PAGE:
People around the world compose and send more than 500 million Tweets every day—and in the middle of a global pandemic, there’s a lot to be learned from those geotags and hashtags. The massive amounts of data created by social media sites like Twitter is helping researchers gain powerful insights into the COVID-19 outbreak.. One of the researchers at the forefront of this work is Georgia State computer scientist Juan M. Banda, who specializes in machine learning and natural language processing.
“Each time we pick up our smartphones and share a Tweet or update our status, we’re providing information about ourselves in the form of data,” says Banda. “All those bits and bytes provide a snapshot of our lives. On a macro scale they can provide insights into society and populations on a number of fronts.”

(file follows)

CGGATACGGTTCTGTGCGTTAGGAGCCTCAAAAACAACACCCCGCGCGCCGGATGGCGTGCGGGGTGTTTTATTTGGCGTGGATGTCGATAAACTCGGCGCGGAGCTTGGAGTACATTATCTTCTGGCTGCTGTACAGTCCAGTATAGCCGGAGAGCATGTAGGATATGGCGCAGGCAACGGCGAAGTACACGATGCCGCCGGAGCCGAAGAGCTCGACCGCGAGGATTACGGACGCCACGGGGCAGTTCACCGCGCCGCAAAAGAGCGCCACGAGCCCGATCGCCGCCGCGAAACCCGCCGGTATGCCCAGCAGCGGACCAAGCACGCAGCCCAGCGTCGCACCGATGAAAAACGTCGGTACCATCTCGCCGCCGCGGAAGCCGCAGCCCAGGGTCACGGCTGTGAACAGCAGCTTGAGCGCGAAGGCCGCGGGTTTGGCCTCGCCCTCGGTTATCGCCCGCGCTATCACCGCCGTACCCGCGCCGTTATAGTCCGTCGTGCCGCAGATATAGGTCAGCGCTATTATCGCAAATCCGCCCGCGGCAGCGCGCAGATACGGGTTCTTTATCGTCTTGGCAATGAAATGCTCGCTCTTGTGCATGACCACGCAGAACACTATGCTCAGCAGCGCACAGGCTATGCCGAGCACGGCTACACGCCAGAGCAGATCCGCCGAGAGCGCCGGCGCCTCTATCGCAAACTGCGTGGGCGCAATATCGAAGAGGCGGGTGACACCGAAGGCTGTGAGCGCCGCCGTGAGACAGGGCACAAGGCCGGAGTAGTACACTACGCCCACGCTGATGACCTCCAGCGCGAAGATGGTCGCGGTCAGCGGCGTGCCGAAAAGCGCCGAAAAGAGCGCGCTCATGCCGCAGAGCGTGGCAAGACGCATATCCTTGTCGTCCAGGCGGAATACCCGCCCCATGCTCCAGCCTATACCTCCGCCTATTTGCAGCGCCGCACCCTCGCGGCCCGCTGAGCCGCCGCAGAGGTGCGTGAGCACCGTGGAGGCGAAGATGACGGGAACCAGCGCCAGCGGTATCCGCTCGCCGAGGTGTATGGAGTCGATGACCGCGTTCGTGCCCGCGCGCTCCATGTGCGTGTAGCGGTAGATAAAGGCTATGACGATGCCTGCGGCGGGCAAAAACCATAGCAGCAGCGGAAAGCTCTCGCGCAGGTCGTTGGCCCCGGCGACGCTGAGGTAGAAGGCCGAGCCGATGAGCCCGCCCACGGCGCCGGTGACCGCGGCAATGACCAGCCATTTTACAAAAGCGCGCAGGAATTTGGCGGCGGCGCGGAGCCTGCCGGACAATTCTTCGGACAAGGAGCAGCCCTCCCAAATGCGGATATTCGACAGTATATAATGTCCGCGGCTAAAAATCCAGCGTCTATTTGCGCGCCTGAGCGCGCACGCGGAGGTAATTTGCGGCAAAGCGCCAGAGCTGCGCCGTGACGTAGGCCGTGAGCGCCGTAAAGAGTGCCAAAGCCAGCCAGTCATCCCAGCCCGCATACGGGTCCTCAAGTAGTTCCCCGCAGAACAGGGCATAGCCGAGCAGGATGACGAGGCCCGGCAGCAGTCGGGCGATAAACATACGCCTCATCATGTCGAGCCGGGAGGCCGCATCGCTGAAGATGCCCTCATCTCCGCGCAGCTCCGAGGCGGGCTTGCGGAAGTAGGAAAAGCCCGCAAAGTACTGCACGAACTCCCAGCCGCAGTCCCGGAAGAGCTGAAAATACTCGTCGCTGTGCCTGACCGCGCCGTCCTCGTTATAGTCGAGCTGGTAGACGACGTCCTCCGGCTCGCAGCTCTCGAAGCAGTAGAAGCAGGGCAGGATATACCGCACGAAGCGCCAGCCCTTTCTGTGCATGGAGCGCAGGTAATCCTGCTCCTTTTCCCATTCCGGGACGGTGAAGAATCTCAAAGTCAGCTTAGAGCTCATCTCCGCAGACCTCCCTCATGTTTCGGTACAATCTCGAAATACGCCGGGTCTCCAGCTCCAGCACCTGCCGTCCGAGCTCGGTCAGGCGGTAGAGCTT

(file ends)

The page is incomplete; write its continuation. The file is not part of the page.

Banda, assistant professor in the Department of Computer Science, began a project in March to collect and analyze Twitter data related to COVID-19. To date, his lab has compiled more than 700 million Tweets, which have yielded insights on the spread of misinformation and how human mobility has driven the pandemic’s next move. He has also studied the reported symptoms of so-called long-haulers—patients who continue to suffer from long-term health problems as a result of SARS-CoV-2 infection.
The team has made the dataset publicly available as a resource for the global research community, and it’s already been downloaded more than 30,000 times. The data have also been used in several multi-national studies.
Banda says his passion for big data came during graduate school at Montana State University, where he worked on the huge volume of data being generated by NASA’s Solar Dynamics Observatory mission. That led to work in astroinformatics and a Ph.D. in computer science. It